We have discovered that a more complete and meaningful record of the volt-seconds area of a transient disturbance appearing on a power line may be made by employing preliminary and validating turn-on threshholds and an enhanced turn-off threshhold in conjunction with an operational amplifier connected as a voltage integrator. In the illustrative embodiment, the validating threshhold V2 is user-set to the nominal value below which impulse disturbances will not be finally reported. However, corresponding to the setting of the validating threshhold V2, a lower preliminary threshhold V1 is automatically established. When the impulse reaches threshhold V1, the operational integrating amplifier is enabled and when the impulse reaches threshhold V2, an output latch reading the output of the integrator is clocked. The latch continues to respond to the accruing integration until the initial transient impulse decays to a level V1 ' which is the preliminary threshhold V1 enhanced by a fraction of the peak value Vp attained by the transient. Thus, the integrator is turned off "earlier" at V1 ' rather than later at V1. This earlier turn-off avoids the effects that a "ringing" transient voltage would have since the trailing portion of a ringing transient which often accompanies a large magnitude voltage transient might otherwise keep the integrator in an ON state after the main peak of the transient had passed. For many purposes, it is the energy content or volt-second area of only the main peak disturbance that is of interest.
The foregoing and other objects and features of the invention will become more apparent from the ensuing detailed description and drawing in which:
FIG. 1 shows the power line and voltage-impulse sensing circuitry of the illustrative embodiment;
FIG. 2 shows circuitry for registering transient polarities and directivity;
FIG. 3 shows the comparators for determining the preliminary and validating turn-on threshholds and the enhanced turn-off threshhold;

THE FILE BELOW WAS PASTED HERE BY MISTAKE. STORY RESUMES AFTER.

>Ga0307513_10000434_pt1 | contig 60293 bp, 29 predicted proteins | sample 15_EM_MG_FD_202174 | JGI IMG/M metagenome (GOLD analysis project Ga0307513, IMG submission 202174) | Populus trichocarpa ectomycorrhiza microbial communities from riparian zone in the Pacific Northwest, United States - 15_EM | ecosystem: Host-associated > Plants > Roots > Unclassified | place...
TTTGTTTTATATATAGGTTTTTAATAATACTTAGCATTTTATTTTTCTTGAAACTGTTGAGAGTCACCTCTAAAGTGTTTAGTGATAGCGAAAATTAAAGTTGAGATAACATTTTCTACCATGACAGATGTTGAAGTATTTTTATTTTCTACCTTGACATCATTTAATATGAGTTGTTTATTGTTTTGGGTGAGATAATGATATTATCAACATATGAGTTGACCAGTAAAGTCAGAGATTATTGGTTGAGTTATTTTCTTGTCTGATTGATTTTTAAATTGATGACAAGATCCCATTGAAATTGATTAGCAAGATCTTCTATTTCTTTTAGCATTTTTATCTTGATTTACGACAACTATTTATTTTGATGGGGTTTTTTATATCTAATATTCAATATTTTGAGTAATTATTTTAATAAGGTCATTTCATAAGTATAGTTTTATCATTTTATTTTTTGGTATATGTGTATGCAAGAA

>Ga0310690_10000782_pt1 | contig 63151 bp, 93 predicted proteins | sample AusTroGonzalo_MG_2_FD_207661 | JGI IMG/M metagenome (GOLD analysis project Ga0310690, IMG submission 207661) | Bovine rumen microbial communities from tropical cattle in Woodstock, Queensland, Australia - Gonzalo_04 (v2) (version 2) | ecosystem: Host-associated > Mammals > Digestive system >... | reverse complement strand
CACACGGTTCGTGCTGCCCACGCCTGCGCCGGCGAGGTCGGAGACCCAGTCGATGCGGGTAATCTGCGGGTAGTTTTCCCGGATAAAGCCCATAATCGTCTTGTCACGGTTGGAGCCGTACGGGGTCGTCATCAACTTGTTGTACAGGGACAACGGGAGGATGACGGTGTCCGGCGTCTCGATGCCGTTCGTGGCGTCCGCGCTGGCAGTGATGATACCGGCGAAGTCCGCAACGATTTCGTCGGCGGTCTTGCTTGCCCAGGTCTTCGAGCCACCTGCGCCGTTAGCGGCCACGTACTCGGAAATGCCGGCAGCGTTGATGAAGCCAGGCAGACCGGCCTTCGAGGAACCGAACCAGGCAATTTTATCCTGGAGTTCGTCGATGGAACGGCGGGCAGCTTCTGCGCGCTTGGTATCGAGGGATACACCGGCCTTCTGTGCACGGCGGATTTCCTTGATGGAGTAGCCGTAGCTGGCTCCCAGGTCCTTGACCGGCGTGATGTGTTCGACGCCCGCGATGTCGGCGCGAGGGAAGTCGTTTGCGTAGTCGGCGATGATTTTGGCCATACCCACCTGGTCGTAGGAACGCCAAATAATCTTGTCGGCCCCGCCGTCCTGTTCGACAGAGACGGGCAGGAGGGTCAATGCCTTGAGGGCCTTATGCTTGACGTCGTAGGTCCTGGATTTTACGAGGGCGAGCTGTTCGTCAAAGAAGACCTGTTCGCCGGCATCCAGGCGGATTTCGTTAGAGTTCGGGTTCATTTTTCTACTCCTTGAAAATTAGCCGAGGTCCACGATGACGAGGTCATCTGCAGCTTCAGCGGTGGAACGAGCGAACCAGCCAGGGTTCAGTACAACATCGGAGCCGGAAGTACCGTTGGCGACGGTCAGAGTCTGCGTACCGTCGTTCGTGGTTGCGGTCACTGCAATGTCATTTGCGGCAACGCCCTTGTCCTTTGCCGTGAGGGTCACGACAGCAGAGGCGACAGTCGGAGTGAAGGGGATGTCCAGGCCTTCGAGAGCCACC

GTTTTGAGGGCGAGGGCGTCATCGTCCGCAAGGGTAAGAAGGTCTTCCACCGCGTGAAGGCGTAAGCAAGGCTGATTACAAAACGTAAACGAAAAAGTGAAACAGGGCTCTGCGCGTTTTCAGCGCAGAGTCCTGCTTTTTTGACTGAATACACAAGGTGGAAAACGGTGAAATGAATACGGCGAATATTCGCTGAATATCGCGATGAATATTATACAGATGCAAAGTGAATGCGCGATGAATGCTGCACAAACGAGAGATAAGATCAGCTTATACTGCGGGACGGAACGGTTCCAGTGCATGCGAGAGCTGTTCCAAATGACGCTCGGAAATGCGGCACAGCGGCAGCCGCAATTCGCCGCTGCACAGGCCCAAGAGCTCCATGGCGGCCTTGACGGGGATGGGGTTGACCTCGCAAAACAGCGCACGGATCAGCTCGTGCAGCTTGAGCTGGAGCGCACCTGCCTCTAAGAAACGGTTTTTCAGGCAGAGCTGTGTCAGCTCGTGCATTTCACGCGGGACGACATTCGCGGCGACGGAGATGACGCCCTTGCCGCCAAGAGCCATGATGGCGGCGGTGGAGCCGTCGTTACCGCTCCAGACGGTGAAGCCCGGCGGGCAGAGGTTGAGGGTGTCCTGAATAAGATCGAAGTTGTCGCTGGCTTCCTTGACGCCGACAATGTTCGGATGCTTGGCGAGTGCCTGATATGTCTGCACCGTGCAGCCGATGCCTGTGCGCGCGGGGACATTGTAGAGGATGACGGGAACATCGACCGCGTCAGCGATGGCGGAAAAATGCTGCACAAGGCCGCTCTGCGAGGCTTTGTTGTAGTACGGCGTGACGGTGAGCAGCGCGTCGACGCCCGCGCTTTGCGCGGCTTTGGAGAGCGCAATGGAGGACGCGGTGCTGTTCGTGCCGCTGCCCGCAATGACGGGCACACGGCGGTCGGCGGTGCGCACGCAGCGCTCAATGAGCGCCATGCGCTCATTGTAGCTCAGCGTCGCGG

FIG. 4 shows the volt-seconds integrator; and
FIG. 5 shows the relationship among the preliminary, the nominal or validating and the enhanced preliminary and validating threshholds V1, V2, V1 ', and V2 ', respectively, in terms of the peak value Vp of a transient voltage disturbance;
FIG. 6 shows waveforms occurring at certain indicated points in FIG. 4; and
FIG. 7 shows how FIGS. 1-4 are to be arranged.
Referring to FIG. 1, there is shown the circuitry associated with the current and voltage inputs. The current input circuit shown at the upper portion of FIG. 1 includes an input transformer T1 and clamped peak limiters 101 and 102. The current probe is a clamp-on device which may be installed without disconnection of the power line to be monitored. This connection effectively places resistor R1A "in series" with the power line on which transients are to be monitored. The current probe scales its output down by a large factor to a level convenient to be applied to register R1A. Accordingly, a transient voltage will be applied to the primary winding T1A of transformer T1 which is proportional to the magnitude of any current transient appearing on the power line in question. The magnitude of this transient voltage is limited to avoid injuring the electronic apparatus of the illustrative embodiment by a clamped peak limiter 101 connected between ground and capacitor C1A at the upper end of the primary winding of transformer T1 and clamped peak limiters 102 connected from resistors R3A and R4A to ground. Peak limiter 101 may comprise any well-known diode limiting arrangement and may simply comprise a pair of serially connected diodes (not shown) returned to opposite-polarity clamping voltages and connected at their common junction point to the aforementioned capacitor C1A at the upper end of the primary winding of transformer T1. Advantageously, the diodes in limiter 101 may be designed for higher current carrying capacity than the diodes included in limiters 102.